Commentary

30 Questions: Milwaukee Brewers

Updated: March 2, 2010, 3:20 PM ET
By Pierre Becquey | ESPN.com

Is Yovani Gallardo a fantasy ace?

For Yovani Gallardo, it's never been a question of "if" he would become a fantasy ace. It's been a question of "when." The time is now. Yovani Gallardo will be a top-10 fantasy pitcher in 2010, and thankfully for you, you won't need to draft him as one to enjoy the fruits of his labor.

The first "must have" for an elite fantasy pitcher? Strikeouts. No matter how good your ERA or WHIP is, if you're not getting bushels of K's, you're not to be considered among the elite. Gallardo was the only pitcher in the majors who managed more than 200 strikeouts in fewer than 200 innings. His 204 punchouts were 10th in the league, and the 9.89 strikeouts-per-nine rate was lower than only that of Rich Harden, Tim Lincecum, Justin Verlander and Jon Lester among pitchers who threw at least 100 innings. A simple bump to, say, 210 innings in 2010, and even allowing a regression to 9.5 strikeouts-per-9, would yield a 220-strikeout season, which would have ranked anywhere from seventh-most to second-most in every season for the past decade.

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The second "must have" is a solid WHIP. It's wise to give more weight to WHIP than to ERA because a pitcher controls a lot more of the first statistic than the latter; whereas his fielders can give or take away hits, WHIP takes into account the three true pitching outcomes of walks, strikeouts and home runs allowed (they count as hits) as components of the "Walks+Hits/Innings Pitched" formula. That said, Gallardo did not have a particularly good WHIP in 2008: His 1.31 mark was worse than the ESPN standard league average of 1.29. It certainly wasn't because he was hit hard; he limited hitters to a .219 average, in no small part thanks to his ability to get the strikeout and his improving ability to keep the ball on the ground (45 percent, a career best). The culprit? The dreaded base on balls. All of Gallardo's success last season came despite issuing 94 free passes, the third-worst total in the majors. So clearly, some improvement in Gallardo's control is necessary if he is to bring his WHIP into the 1.10 range of the fantasy elite. More on that in a bit.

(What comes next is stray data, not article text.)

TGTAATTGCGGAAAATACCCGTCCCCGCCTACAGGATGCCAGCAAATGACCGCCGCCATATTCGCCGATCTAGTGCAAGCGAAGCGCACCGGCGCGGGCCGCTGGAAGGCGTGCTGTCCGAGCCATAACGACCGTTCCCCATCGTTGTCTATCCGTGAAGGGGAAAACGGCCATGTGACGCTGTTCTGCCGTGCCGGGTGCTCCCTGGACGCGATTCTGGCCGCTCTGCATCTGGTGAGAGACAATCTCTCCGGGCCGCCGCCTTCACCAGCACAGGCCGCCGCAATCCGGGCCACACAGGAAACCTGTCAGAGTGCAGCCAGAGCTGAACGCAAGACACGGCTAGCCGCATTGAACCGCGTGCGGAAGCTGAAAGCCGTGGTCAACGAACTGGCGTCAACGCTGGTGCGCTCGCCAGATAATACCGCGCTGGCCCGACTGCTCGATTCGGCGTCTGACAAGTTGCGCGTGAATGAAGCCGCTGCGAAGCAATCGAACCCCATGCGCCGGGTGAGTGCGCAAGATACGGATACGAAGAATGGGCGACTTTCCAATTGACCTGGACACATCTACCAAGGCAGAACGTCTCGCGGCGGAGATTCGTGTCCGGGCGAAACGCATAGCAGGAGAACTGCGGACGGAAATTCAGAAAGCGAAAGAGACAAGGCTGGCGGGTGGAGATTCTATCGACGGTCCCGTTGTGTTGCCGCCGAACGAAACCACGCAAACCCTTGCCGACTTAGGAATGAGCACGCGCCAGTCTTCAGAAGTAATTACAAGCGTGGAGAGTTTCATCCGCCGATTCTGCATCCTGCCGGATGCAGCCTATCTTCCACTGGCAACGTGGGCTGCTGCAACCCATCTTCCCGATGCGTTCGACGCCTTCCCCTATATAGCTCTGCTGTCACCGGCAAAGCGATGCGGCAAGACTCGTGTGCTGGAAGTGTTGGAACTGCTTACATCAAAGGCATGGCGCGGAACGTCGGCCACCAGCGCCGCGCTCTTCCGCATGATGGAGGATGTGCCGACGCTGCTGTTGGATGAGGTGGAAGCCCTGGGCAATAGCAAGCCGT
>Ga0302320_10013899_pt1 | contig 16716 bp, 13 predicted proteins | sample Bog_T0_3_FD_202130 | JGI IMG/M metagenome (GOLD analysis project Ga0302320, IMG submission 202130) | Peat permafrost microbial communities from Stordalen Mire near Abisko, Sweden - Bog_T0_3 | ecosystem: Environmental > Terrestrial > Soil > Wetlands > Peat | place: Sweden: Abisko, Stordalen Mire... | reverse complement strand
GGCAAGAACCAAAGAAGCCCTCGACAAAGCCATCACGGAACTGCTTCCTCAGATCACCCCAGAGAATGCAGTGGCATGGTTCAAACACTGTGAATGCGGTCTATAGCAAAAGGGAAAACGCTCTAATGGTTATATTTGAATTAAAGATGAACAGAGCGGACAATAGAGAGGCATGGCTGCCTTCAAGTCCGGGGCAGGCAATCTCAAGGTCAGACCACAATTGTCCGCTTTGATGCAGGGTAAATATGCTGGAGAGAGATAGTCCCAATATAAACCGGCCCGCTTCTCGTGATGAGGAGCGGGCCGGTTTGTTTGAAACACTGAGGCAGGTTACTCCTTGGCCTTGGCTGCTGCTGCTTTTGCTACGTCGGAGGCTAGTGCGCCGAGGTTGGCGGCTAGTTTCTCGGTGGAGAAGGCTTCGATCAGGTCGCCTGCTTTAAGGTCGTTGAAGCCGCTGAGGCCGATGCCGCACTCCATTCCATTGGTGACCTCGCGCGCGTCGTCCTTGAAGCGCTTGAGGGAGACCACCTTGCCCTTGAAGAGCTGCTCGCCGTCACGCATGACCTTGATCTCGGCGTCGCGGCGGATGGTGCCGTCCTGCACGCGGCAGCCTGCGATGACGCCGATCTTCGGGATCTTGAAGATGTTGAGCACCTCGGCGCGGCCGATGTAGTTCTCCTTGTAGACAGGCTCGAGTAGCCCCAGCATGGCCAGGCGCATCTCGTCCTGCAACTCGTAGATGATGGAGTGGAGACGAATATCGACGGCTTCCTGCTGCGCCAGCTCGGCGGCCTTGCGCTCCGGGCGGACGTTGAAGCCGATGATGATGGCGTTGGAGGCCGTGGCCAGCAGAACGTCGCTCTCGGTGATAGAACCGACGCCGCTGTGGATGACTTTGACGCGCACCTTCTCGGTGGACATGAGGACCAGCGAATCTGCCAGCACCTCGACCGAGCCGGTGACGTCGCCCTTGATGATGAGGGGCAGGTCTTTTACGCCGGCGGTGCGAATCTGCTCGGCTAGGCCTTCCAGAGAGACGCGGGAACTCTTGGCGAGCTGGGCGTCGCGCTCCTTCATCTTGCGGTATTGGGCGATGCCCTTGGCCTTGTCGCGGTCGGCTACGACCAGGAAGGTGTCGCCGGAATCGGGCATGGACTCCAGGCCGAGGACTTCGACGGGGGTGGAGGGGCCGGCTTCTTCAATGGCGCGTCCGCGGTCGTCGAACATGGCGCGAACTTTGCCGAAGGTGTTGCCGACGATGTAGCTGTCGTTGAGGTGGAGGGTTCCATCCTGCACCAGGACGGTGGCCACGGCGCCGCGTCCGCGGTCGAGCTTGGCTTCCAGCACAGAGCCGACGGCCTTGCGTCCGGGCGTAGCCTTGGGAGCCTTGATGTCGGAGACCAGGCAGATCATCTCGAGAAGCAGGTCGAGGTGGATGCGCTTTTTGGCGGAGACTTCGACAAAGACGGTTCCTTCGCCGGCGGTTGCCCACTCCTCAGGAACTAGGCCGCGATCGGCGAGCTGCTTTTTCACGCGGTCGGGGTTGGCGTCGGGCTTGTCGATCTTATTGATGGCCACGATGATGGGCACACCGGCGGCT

ERA is our next stop. Despite the free passes, Gallardo managed an ERA of 3.73, nothing spectacular but still 0.10 points better than the ESPN standard league average of 3.83. Nonetheless, the weight (innings) of and quality (3.73) of his ERA would have resulted in a mere 0.005 improvement in fantasy team ERA, so we can call the impact, at best, negligible, which in ERA parlance is still more positive than negative; he didn't hurt you, and by adding 185 2/3 innings of weight to a league-average ERA, he made it harder for other pitchers to hurt you. But to be elite, he needs to do more to bring down your team's ERA from average to good. It stands to reason that fewer baserunners would help Gallardo improve on the quality of his ERA, whereas more innings would lend it greater weight. Every 0.30 of ERA improvement over the 210 innings theorized in the strikeout calculation would result in a lowering of a fantasy team's ERA by 0.02 (starting from league average).

Yovani Gallardo
John Rivera/Icon SMIYovani Gallardo has been on the cusp of greatness for a couple of seasons. Is this the year he breaks through?

Last stop, wins, the most fickle and volatile of fantasy stats. While it's not wise to chase wins, we do know what puts a pitcher in the best possible situation to get them: delivering leads to the bullpen as deep in the game as possible, as often as possible. In order to go deeper into games, Gallardo is going to need to increase his average of 6.19 innings per start, which he can do by pitching more efficiently.